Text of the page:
Monday, January 07, 2008

Business as Usual

Originally uploaded by brainswax.
We are settling into a routine now, living on the boat in winter. After much angst and gnashing of teeth, DrC finally managed to repair the heater. So the good news is that the Conger family is no longer freezing to death -- literally or figuratively. The bad news is that it is still winter in Seattle on a boat poorly sheltered from the elements on the edge of Elliott Bay.

This transition state -- not the Real World, not the Cruising World -- is a no man's land of compromises and frustrations. Ironically, both the good doctor and I are working harder than ever. Dr C is holding down two jobs working for the practice he's leaving behind and for the surgical clients he hopes to have in the future. I, too, am working for The Man, building a portfolio of clients who willingly hire me even when I refuse to show up for work. There is prepping the house and business for tenants, selling cars and stuff, and throwing away everything else.

But probably our most challenging problem is that the boat is sinking. Literally. In combining the house, practice, and boat lives into one, we dock carted crates of this, boxes of that, bags of the other thing. Then we stuffed them into every crevice and hole. Day after day, week after week, soap bottle after soap bottle, we played a live action game of Tetris with our stuff.

And Don Quixote was so patient with us, so accepting, so BIG. She took it all. Every box and carton, every stuffed animal and Sponge Bob pillow, disappeared into that great maw which is our catamaran. Until the project was finished and we woke up one morning, walked back from the shore head, and we noticed that Don Quixote was sinking.

Catamarans are notorious for this. All the space in the world, but every 1000 pounds you put on a Lagoon equates to one inch on the water line. When we bought her empty, she was floating 4 or 5 inches “into the blue” as we like to say. In other words, at least 4 inches of her hull paint was out of the water. I used to find this offensive. Everything on Don Quixote is either white or aqua except the hull paint which is a nasty bright sky blue. Bah.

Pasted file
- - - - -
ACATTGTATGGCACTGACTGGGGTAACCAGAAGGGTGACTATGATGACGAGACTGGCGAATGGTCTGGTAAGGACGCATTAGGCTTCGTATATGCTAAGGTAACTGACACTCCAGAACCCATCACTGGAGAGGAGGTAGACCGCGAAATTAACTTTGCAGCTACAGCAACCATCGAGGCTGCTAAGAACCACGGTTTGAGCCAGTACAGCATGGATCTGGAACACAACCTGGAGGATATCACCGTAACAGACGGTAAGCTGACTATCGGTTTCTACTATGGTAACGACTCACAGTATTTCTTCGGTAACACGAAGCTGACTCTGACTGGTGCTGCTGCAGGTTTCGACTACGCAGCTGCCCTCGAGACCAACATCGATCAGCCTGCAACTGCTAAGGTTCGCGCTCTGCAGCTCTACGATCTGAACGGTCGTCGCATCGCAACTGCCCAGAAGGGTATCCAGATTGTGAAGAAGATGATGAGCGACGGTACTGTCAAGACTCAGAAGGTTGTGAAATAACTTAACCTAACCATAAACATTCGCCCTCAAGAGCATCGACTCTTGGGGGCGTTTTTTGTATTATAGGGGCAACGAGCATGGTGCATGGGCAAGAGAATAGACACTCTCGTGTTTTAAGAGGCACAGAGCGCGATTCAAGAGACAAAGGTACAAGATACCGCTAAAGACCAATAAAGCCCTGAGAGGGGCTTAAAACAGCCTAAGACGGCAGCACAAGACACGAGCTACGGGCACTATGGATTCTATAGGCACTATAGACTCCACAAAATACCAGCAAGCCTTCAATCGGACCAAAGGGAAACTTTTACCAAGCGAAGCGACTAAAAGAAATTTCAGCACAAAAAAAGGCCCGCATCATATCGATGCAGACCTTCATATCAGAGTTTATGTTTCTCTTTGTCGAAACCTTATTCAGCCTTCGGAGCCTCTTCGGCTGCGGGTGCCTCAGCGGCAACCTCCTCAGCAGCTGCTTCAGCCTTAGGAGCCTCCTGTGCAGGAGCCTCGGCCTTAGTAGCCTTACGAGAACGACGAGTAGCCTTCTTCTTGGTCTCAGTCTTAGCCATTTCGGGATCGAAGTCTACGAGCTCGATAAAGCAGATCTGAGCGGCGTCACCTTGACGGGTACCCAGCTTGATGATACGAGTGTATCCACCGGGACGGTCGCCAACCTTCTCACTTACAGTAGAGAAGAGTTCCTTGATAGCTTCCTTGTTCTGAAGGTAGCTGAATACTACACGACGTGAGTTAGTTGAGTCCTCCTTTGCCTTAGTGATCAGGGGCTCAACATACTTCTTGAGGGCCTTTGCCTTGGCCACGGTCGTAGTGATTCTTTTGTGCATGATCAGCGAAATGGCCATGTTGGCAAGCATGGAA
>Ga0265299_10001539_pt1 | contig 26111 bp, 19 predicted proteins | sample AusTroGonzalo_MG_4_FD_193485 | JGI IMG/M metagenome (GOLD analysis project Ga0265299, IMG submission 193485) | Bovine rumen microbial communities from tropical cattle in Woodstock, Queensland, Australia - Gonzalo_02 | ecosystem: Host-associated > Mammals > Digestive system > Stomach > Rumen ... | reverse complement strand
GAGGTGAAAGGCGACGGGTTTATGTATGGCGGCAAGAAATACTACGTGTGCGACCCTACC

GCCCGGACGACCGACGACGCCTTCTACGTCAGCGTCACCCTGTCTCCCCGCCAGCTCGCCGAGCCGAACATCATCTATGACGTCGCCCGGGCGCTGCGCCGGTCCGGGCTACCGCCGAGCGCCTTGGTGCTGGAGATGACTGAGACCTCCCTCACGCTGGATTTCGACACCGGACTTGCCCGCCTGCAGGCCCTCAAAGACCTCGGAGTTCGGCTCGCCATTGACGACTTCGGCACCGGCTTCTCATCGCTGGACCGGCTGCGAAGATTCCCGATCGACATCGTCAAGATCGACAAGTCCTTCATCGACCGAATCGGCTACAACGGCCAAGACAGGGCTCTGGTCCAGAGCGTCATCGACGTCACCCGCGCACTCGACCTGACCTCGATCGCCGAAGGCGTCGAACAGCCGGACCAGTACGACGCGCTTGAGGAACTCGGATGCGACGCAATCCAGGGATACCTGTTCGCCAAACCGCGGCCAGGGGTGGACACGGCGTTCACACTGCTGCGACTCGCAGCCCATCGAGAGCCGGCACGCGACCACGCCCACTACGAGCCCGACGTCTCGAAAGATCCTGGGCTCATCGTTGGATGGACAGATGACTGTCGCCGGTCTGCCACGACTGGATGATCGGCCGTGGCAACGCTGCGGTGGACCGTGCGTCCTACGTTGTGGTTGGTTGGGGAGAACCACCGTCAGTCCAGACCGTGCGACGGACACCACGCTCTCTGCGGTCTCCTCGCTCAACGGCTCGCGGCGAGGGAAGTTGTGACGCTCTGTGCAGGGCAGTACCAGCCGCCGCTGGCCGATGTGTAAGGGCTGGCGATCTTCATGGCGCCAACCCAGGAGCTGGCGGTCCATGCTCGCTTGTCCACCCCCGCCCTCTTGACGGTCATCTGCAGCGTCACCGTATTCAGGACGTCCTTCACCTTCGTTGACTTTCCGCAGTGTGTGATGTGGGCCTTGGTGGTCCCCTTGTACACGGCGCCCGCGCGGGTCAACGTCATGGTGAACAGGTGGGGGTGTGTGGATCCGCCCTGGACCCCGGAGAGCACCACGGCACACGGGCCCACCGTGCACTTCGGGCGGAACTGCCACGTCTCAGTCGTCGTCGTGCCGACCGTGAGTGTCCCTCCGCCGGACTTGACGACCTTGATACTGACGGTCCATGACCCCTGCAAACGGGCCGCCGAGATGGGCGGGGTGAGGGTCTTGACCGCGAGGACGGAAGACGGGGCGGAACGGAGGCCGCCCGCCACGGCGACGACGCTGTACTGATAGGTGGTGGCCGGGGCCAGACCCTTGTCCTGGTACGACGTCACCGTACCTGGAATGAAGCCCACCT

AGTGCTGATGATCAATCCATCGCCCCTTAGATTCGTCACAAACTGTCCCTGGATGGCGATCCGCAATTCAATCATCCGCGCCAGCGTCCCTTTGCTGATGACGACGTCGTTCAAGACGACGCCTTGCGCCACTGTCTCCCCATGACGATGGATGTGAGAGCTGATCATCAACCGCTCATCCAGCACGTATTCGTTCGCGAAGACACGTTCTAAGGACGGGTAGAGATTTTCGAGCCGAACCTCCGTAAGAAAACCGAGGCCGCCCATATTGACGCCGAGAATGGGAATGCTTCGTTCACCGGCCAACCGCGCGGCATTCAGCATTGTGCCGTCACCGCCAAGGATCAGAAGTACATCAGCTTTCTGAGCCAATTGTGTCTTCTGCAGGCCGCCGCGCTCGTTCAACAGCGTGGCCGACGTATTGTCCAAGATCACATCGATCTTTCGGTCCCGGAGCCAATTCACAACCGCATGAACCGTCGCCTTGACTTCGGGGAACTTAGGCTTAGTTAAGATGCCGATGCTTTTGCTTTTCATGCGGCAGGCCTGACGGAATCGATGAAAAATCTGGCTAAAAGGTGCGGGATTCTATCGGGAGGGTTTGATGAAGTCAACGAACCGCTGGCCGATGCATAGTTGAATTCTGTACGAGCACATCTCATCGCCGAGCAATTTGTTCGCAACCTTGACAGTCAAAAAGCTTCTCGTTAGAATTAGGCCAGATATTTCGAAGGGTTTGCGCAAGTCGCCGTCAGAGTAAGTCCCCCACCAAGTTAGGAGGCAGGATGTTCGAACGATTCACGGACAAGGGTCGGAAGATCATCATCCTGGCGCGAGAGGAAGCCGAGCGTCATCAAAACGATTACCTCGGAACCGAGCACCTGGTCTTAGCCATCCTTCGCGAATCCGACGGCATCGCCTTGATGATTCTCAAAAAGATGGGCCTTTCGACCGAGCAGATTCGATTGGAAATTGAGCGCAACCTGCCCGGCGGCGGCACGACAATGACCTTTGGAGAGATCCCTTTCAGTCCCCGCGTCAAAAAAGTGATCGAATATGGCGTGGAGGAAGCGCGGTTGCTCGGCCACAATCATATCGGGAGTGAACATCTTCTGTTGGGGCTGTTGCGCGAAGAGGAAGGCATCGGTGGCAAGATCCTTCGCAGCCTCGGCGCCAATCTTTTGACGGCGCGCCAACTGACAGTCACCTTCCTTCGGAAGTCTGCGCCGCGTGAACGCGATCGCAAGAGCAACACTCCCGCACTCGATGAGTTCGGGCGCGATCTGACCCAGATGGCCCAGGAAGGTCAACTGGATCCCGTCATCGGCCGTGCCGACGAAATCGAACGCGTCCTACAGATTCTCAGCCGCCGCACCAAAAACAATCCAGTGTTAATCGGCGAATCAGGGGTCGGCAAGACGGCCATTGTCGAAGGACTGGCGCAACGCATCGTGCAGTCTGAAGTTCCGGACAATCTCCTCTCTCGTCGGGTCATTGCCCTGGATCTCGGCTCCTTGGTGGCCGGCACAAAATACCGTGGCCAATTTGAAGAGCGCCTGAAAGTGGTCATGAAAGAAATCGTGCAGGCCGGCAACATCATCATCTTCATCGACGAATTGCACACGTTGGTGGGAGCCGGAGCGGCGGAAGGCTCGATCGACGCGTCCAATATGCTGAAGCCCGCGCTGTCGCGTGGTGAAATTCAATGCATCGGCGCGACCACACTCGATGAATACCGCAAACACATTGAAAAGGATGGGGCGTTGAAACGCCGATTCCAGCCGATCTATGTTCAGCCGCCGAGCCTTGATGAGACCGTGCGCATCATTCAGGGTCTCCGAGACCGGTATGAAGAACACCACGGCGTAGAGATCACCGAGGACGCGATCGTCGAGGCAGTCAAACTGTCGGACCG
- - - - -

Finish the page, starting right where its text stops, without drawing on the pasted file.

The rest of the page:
Now I would give just about anything to see that lovely bright blue again. We are sunk down to the water line, and when we take her out, it's about as exciting as driving a garbage skow. She's heavy and slow and sleepy. It takes a minimum of 15 knots just to wake her up.

So our New Year's resolution is to put our boat on a diet. Like Congress in a fiscally responsible mood, we must offset everything. If you put it on the boat, you have to take an equal weight item off. Moreover, sometime in the next 4 months, we need to shed at least 2000 pounds. That's a lot of pasta sauce, let me tell you.

I'd be more concerned, but yesterday I calculated that we had roughly 30 pounds of box red aboard. There's only one good way to get that off the boat. It should be a pleasant few months.


Behan said...

Your reflections on the pitfals with moving aboard are SO timely for us.. thank you, again! Which reminds me I think I owe you! Pick a Thursday. And of course, can happily help you lighten the load of the Cru Box.

Incidentally, great article this week in Zen Habits on getting rid of stuff- check it out:

Laureen said...

After having gone through multiple rounds of stuff-pitching myself, I've decided that the next round will involve finding a nice 15-knot day, and heading down below and pitching stuff out the hatches until the sailing is just right. =) One must have priorities, and one can either sail well, or cart around extraneous junkage. I know my choice is clear. =)